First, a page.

Metal poisoning is the accidental use of metals in the aquarium, leading to harm to its occupants.
The most common metals are iron, lead and copper, though others can harm, like aluminium, antimony, arsenic, bismuth, cadmium, chromium, cobalt, copper, lead, mercury, silver, zinc and tin, or alloys like brass and bronze.
Acute poison - leading quickly to death
- Gasping at the surface or lying on the substrate
- Uncontrolled swimming
- Glazed or eyes not moving look
Chronic poisoning - Slow death
- Loss of appetite
- Breathing more rapidly
- More likely to catch fungus and bacterial disease due to damaged immune system
- Growth deformities
- Metallic salts introduced into the water via tap water from your supplier.
- Metals (especially copper) dissolving from the pipework in your tap water, especially if its acidic (pH <7) or hot.
- Copper in medications. If dosing with copper based medications then know that some species of fish (like minnows) will be more sensitive than others. Shrimp and invertebrates usually die in the presence of even low levels of copper.
- Metal ore in the rocks you've added to the tank.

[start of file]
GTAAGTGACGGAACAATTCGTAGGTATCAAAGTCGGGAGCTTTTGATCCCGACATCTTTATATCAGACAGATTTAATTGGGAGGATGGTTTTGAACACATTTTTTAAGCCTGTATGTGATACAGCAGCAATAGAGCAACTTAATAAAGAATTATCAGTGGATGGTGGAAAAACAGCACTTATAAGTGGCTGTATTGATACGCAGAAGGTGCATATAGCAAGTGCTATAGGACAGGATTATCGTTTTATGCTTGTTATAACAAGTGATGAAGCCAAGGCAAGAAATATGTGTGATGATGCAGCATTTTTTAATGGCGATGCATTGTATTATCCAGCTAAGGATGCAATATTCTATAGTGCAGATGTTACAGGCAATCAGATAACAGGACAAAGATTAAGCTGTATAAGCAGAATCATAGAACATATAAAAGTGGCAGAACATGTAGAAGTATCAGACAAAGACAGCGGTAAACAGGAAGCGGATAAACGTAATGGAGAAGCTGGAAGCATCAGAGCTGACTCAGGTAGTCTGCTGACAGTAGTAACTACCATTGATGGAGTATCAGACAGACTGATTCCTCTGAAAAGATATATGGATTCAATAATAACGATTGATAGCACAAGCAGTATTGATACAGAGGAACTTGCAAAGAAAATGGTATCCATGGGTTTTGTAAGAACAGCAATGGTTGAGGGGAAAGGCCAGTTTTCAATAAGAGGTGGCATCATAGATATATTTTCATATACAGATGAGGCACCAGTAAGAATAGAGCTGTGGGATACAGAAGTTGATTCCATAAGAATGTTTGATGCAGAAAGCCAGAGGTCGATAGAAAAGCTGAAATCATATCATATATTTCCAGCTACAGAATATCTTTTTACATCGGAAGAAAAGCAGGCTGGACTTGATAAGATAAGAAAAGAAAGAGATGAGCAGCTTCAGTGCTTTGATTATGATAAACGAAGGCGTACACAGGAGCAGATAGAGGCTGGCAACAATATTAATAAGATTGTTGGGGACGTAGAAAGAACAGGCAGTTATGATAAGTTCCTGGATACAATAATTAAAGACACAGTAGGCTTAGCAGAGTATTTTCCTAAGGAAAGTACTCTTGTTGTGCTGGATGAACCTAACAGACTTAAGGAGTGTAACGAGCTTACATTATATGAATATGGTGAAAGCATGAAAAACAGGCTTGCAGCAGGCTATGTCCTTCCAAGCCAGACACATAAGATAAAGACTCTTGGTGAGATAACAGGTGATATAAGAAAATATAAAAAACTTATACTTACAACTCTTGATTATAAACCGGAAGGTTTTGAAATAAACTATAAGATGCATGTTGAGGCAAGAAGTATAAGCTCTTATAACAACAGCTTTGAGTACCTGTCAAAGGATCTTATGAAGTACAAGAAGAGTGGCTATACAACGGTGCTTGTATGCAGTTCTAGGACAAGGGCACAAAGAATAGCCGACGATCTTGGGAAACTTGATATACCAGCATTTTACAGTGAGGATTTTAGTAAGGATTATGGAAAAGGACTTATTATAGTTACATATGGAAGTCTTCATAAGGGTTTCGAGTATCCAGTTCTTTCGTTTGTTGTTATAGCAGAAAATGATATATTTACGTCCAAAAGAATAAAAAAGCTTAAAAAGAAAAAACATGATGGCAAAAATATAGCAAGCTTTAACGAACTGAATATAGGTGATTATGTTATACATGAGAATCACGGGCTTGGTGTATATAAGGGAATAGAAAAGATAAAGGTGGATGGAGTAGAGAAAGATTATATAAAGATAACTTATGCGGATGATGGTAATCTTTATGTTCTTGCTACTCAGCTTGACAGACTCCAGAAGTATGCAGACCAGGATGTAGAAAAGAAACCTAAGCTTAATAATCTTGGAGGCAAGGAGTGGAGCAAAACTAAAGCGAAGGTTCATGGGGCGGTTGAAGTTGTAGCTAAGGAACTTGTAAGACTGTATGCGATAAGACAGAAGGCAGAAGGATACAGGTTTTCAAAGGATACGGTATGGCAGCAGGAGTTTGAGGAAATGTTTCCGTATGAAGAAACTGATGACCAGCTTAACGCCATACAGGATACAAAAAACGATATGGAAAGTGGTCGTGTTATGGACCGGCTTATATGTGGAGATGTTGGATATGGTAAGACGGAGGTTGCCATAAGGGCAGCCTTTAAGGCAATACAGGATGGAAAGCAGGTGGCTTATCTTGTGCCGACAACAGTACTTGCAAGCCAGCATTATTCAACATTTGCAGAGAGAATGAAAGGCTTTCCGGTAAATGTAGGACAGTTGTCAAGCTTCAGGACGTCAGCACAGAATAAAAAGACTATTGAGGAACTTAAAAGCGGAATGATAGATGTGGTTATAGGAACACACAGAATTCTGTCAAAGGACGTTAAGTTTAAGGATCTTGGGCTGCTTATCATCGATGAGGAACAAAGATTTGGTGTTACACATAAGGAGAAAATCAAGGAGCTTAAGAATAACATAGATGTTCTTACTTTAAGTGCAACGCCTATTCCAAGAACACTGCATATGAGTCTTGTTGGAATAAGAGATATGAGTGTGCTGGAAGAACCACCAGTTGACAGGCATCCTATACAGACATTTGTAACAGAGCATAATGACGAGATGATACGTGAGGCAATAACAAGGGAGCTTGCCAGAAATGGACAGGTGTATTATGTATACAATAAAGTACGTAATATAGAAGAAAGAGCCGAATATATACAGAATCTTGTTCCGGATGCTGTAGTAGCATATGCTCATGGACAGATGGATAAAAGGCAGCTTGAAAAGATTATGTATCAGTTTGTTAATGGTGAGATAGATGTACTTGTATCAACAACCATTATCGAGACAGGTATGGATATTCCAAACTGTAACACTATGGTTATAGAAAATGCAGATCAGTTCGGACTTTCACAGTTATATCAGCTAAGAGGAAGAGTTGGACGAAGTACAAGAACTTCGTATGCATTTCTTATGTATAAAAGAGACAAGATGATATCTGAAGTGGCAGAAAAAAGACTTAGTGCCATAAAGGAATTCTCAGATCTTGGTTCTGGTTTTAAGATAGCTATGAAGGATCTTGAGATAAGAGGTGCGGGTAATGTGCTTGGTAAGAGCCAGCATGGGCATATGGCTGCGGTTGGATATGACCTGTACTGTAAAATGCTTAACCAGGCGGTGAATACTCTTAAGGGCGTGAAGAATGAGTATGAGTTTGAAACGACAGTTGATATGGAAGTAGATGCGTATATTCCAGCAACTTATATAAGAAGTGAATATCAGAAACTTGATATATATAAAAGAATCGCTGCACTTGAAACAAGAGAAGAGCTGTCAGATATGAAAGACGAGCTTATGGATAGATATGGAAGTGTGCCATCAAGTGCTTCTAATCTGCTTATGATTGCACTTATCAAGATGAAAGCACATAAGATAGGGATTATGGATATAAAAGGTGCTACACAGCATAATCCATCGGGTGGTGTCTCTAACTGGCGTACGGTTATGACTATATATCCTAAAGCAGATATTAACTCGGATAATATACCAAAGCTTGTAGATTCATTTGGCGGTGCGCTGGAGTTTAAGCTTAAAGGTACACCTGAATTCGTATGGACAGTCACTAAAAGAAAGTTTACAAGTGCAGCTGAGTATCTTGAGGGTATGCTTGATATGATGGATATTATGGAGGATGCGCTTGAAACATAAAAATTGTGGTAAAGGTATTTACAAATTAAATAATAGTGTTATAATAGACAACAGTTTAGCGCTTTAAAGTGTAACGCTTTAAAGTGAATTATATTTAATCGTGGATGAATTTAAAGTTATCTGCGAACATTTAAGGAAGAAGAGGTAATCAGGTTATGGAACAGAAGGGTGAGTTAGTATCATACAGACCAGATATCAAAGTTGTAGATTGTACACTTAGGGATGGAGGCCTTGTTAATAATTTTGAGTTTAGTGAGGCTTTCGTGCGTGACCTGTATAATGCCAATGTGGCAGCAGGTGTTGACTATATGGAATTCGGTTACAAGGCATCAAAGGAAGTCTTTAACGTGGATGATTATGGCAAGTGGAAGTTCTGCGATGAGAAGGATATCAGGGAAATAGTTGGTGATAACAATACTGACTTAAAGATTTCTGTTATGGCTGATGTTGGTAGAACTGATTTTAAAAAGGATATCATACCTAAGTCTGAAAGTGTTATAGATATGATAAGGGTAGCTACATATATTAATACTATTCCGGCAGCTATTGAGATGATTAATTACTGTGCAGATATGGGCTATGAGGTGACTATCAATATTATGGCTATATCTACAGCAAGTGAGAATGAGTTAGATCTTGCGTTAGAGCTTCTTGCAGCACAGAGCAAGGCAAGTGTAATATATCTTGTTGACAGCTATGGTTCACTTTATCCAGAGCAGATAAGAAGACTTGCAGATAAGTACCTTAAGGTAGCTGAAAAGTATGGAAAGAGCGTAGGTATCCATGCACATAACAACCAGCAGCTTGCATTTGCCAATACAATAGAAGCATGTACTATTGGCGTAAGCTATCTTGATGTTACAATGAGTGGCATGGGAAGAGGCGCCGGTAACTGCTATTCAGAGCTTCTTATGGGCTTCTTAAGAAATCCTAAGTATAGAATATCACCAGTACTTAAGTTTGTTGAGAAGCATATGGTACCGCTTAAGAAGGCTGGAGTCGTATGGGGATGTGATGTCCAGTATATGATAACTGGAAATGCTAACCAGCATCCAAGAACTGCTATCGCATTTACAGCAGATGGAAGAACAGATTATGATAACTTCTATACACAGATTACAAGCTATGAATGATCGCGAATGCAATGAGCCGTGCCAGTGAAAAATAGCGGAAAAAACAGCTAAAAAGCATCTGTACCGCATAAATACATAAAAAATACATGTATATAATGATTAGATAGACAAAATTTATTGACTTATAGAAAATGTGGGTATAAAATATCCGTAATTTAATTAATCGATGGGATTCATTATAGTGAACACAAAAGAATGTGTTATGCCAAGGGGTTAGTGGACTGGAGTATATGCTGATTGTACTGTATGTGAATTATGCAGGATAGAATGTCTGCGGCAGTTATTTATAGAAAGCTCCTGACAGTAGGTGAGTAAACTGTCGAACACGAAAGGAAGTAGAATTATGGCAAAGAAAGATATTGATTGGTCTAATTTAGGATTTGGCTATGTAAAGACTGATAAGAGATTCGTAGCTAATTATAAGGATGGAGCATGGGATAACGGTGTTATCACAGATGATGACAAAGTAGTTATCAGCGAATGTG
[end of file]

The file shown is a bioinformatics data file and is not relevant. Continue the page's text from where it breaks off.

- Metal in the frame of the tank or in a piece of equipment.
- Test for metals in the tap water and the tank water. You can buy test kits that measure iron or copper levels. Ask your tap water supplier if they add metals to the water. Ask them for a water report. This will have metals levels in it.
- TIP: Turn on your hot water and cold water taps for several minutes so that old standing water in the pipes is flushed away before you use it. If the pipes still test for copper then it's probably in the water at its source. These metals may be harmful to your health, too.
- Remove the rocks, shine a bright light on them and turn them slowly while staring at them closely. You are looking for metallic glints. To test, place rock in a container with fresh water and leave for a couple of days and retest for presence of metals.
- If your tank water is acidic then any lead weights you have left in the substrate could be dissolving. Find and remove them. Note, many so called lead weights are in fact made of zinc.
- Look out for bare metal in the hood that may be dripping dissolved metals as condensation.
- The easiest way to remove metals is to do a water change. However, if the metals are in the water source, then you need a detoxing metal conditioner treatment.
- Add a commercial water conditioner bottle that says it de-toxifies (metal-chelating) metals, typically using chemicals like EDTA.
- Add a foam or resin that removes metals when water is passed through it. Typical foam like Poly-Filter. Activated Carbon is not good at absorbing metals.